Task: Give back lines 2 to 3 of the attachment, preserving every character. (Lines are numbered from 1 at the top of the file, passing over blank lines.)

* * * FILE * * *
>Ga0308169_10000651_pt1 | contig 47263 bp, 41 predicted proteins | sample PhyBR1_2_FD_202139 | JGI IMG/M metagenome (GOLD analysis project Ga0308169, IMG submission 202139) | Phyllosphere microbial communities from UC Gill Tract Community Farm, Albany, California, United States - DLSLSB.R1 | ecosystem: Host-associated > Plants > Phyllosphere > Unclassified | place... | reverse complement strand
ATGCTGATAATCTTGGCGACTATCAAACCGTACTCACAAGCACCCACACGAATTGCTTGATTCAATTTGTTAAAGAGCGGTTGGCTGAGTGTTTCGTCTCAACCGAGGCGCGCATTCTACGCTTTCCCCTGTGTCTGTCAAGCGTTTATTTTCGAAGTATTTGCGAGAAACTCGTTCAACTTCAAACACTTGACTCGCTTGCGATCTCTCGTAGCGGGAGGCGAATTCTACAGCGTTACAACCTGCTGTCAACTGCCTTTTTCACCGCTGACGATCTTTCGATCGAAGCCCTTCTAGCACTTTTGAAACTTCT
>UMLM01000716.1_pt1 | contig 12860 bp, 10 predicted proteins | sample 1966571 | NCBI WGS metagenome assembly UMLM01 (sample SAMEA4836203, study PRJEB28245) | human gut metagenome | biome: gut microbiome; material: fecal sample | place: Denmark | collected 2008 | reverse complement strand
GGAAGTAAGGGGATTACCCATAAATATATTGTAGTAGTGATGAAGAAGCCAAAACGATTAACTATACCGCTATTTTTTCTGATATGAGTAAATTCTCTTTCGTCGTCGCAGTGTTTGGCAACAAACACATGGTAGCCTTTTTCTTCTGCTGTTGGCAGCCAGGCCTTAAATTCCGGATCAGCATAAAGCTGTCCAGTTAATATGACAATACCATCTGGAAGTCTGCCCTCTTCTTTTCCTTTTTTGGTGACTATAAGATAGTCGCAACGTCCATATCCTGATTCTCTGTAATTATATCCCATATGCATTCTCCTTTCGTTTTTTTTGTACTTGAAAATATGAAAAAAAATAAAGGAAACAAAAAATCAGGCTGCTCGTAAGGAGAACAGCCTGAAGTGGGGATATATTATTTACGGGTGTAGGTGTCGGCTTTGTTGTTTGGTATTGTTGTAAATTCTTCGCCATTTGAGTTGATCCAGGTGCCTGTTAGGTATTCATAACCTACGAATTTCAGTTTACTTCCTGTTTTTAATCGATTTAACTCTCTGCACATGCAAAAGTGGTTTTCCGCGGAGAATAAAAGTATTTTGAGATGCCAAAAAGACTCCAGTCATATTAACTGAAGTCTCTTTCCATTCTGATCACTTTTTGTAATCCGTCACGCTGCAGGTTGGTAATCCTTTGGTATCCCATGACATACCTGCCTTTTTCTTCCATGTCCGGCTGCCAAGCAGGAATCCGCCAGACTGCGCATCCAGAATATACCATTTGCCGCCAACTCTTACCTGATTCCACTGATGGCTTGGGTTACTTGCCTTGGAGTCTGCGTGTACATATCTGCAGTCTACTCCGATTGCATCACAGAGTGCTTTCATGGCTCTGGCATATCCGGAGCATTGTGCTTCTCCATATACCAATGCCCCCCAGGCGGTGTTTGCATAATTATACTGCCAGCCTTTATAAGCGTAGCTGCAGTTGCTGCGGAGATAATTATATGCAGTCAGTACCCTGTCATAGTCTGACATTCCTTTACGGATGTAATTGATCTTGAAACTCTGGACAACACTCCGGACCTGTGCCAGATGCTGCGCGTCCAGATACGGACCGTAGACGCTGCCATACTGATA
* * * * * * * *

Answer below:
ATGCTGATAATCTTGGCGACTATCAAACCGTACTCACAAGCACCCACACGAATTGCTTGATTCAATTTGTTAAAGAGCGGTTGGCTGAGTGTTTCGTCTCAACCGAGGCGCGCATTCTACGCTTTCCCCTGTGTCTGTCAAGCGTTTATTTTCGAAGTATTTGCGAGAAACTCGTTCAACTTCAAACACTTGACTCGCTTGCGATCTCTCGTAGCGGGAGGCGAATTCTACAGCGTTACAACCTGCTGTCAACTGCCTTTTTCACCGCTGACGATCTTTCGATCGAAGCCCTTCTAGCACTTTTGAAACTTCT
>UMLM01000716.1_pt1 | contig 12860 bp, 10 predicted proteins | sample 1966571 | NCBI WGS metagenome assembly UMLM01 (sample SAMEA4836203, study PRJEB28245) | human gut metagenome | biome: gut microbiome; material: fecal sample | place: Denmark | collected 2008 | reverse complement strand